"Every coach has their ups and downs, be it with an individual kid or a parent," notes DiBernardi. "Mary Anne hired me and was always supportive. If you needed advice or just someone to have your back, she was there. I have found that has carried over to Lynn and Vince. It's really important. They give you enough leeway to do your job and they are there if you need them."
As an accomplished pitcher herself, DiBernardi understood the value of having a couple of stalwarts to lead a staff. Landing those kinds of pitchers, though, was a tall order given that there wasn't much to offer in the way of financial assistance to prospective student-athletes.
"I was teaching Linda to pitch, teaching anybody who could throw how to pitch," she says with a laugh.
The addition of Amy Meissinger to the pitching roster in the 1990s was one step forward. Another came in 1995, when women's basketball coach Harry Perretta - who in 2011-12 passed a coaching milestone of his own with career win No. 600 - offered the softball program the use of a partial scholarship that helped DiBernardi land Tina Sabunas, another exceptional pitcher who ranks third on the school's all-time wins list (65). By 1998, the scholarship allotment increased substantially, DiBernardi's position became full-time and progress came quickly thereafter.
"Now, I thought, we can really do something," DiBernardi noted.
From 1998-2003, Villanova was one of the BIG EAST's most potent outfits with stellar pitching, timely hitting and dependable defense. The `Cats were 236-88 in that span, including a 45-win campaign in 2002. Those lineups included the school's all-time hits leader Jackie Pasquerella (1998-01); its all-time wins leaders Keri Stoller (1998-01) and Shannon Williams (2002-05); career earned run average leader Theresa Hornick (2000-03); and career doubles leader Megan O'Leary (1997-2000).
At the top of the order from 1998-2000 stood a Wildcat who in some ways represented a bridge to the past and future. Mia Brickhouse was a native of Philadelphia. Like many of her predecessors she was an eager but unpolished athlete in search of softball nuance. But her tools and talent were the kind that would be welcome by any BIG EAST contender.
Of course, it took a rather unusual encounter for it all to come to pass.
Growing up in South Philadelphia, Brickhouse learned the game where she could, which often meant playing on concrete, sidewalks or rock hard surfaces. In the spring prior to her freshman year at Villanova, Brickhouse spied the Wildcats at a rest stop along I-95 as they made their way back from a weekend visit to Boston College. Brickhouse was with a church group and wearing what DiBernardi describes as "a pink, frilly dress."
"She said, `Hi, I'm Mia Brickhouse and I want to play softball for you," recalls DiBernardi. "Our kids kind of laughed about it later and the sense was there's no way this kid's a softball player. She really wasn't a player then but she was a good athlete who was willing to work hard to learn."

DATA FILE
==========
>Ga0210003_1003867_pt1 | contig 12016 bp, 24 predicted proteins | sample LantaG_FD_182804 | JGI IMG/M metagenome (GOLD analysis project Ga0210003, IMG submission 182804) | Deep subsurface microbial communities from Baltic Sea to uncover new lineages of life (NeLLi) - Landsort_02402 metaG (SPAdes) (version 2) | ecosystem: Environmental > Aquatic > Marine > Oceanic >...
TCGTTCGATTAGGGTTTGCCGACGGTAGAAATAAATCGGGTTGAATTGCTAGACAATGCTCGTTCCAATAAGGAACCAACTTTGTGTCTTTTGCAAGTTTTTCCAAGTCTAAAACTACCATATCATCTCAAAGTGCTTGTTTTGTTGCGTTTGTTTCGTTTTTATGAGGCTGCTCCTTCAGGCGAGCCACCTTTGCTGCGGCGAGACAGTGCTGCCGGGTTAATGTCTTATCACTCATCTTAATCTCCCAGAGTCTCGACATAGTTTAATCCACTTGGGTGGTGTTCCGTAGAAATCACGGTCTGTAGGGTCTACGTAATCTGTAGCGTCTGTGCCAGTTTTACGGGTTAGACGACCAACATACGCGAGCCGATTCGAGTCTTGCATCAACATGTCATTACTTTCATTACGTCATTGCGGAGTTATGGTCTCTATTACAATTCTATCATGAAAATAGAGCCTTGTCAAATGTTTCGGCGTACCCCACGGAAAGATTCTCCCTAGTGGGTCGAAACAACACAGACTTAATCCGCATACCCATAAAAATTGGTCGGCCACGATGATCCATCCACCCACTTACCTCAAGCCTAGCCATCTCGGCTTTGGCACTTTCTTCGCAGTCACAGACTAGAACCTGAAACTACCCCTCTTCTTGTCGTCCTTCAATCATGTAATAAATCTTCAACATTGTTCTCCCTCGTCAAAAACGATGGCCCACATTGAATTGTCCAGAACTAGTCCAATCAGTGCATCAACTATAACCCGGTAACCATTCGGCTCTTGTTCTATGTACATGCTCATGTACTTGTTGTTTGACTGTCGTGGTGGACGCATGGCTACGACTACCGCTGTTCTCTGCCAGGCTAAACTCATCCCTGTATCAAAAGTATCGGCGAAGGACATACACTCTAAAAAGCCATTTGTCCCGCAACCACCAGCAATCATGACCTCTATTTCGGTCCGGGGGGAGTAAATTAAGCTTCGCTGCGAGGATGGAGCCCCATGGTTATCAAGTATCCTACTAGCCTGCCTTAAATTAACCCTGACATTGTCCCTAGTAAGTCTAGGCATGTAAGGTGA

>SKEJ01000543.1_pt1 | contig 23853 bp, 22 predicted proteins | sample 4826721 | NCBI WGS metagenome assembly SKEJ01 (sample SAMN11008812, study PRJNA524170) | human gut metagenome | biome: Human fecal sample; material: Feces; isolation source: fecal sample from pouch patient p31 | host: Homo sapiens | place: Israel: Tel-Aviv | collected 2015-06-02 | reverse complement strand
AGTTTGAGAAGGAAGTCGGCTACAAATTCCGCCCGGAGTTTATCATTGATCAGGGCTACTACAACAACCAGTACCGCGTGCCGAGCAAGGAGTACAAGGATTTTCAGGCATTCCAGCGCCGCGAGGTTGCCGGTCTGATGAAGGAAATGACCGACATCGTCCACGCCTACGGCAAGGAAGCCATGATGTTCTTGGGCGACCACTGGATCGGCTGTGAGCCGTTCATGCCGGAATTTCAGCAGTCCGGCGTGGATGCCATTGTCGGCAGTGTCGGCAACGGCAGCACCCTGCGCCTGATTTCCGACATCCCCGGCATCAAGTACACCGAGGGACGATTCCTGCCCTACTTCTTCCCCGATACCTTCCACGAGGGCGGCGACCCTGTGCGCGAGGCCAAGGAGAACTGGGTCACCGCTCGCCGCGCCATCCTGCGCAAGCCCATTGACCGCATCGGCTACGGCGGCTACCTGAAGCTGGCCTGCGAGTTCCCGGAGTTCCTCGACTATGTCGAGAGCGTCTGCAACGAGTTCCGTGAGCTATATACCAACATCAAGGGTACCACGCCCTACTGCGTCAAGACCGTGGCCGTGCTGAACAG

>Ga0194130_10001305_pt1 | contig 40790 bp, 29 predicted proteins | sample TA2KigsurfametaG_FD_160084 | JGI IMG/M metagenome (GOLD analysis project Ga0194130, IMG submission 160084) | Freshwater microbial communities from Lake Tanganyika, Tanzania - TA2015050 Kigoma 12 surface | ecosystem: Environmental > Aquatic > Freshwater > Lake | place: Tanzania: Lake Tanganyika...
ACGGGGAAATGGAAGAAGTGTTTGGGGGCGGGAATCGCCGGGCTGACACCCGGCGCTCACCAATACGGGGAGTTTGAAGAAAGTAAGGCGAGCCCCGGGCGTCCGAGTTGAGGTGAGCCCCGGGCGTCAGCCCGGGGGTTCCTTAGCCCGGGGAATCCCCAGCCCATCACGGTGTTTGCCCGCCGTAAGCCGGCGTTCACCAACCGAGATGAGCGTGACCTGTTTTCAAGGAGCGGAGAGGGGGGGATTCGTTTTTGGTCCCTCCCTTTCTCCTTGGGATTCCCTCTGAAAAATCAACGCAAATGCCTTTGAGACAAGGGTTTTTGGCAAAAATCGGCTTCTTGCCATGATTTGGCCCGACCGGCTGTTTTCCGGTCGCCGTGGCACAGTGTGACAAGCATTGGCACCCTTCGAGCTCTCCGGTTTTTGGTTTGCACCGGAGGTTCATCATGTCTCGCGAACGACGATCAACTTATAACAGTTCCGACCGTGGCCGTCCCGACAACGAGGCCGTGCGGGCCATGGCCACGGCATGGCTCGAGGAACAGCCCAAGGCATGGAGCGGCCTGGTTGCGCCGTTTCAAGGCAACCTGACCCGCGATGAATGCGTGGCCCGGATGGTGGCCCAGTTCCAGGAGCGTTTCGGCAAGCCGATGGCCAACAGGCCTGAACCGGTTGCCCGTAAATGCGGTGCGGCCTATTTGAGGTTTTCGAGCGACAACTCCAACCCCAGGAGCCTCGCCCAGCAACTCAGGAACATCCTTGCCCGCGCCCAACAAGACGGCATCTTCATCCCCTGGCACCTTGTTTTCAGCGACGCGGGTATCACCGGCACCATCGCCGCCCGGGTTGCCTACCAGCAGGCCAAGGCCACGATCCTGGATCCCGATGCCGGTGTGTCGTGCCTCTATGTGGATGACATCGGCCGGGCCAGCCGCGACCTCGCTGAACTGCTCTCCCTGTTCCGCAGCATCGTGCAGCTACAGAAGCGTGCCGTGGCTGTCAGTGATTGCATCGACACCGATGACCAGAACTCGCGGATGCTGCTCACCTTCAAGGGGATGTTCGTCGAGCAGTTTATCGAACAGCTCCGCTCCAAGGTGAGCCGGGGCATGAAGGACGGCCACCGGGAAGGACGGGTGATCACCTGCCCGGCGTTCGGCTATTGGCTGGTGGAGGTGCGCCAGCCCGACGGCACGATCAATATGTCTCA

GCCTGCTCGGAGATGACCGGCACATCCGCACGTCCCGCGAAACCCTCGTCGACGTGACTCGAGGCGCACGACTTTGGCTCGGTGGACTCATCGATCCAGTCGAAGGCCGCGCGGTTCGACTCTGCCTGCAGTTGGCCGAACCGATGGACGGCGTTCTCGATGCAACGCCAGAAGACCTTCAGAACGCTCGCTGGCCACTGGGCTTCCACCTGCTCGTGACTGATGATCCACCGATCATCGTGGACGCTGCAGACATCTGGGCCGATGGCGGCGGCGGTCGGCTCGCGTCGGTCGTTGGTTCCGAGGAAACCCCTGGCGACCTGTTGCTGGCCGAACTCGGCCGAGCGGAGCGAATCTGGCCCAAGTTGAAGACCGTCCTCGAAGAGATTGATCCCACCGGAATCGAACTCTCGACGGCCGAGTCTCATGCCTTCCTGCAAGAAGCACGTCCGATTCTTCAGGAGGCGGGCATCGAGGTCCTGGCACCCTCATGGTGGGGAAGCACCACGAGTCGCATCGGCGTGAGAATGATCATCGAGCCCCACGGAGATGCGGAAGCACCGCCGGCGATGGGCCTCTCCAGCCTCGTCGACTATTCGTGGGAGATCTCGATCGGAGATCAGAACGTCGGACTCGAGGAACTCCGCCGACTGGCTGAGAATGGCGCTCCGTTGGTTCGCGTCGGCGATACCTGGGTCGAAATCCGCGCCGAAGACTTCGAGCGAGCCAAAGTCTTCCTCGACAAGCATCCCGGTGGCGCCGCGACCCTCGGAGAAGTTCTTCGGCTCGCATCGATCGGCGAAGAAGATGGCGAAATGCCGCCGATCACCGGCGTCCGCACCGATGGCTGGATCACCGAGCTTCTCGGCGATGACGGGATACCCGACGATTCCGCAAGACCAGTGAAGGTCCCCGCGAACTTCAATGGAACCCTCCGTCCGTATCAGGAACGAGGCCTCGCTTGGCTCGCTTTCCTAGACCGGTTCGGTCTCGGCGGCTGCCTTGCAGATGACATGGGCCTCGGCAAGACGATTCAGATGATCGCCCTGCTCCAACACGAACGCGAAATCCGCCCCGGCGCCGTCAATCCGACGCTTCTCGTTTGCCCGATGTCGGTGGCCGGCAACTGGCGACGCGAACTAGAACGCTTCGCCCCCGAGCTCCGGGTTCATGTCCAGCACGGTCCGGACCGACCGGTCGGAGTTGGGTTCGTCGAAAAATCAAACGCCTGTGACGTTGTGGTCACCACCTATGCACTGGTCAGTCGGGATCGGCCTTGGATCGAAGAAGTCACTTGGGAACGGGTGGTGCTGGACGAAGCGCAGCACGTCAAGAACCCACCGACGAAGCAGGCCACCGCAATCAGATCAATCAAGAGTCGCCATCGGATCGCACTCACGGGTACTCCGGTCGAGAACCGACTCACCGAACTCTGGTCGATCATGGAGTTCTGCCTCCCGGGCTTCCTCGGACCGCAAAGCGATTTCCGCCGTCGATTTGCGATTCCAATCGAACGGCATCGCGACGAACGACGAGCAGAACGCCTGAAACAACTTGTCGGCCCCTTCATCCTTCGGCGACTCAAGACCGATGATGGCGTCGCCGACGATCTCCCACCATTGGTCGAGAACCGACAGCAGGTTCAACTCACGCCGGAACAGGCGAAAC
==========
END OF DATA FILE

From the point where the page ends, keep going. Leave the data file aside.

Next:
"I was nervous about going up to Maria," says Brickhouse now of that encounter. "I had already been admitted to Villanova as a student so when I saw the team in all their gear that day, I thought I that this was my chance."
Thus began a relationship that would benefit all. After a freshman year's apprenticeship where she was used mostly as a situational player, Brickhouse emerged as a leadoff hitter extraordinaire. Her career .372 average ranks second only to Pasquerella's on the VU career list and she tops the all-time chart in runs scored (137) and stolen bases (80).
"Maria and Linda taught me to be a slap hitter," she says now.
"She never got the ball out of the infield," says DiBernardi with a smile, "but she used her speed and to this day there are schools in this league who talk about the way she impacted a game."
Brickhouse graduated from Villanova with a Communications degree and completed law school at the University. She then went to work in the BIG EAST Conference office and today is the Assistant Commissioner for Championships at the West Coast Conference in San Bruno, Cal.
"I credit my experience playing softball at Villanova as one of the most impactful things in my life," Brickhouse says. "I was just in Philadelphia (recently) and had dinner with three of my former teammates. We have a lifelong connection.
"Being a former student-athlete certainly helped me get to the Big East and that experience is something I still draw upon today."
Brickhouse is among the more noteworthy success stories. Bridget Baxter Orchard (1994-97) is another. She had 216 career hits as a `Cat and since 2001 has amassed 384 Division I victories of her own as the head softball coach at Fordham University.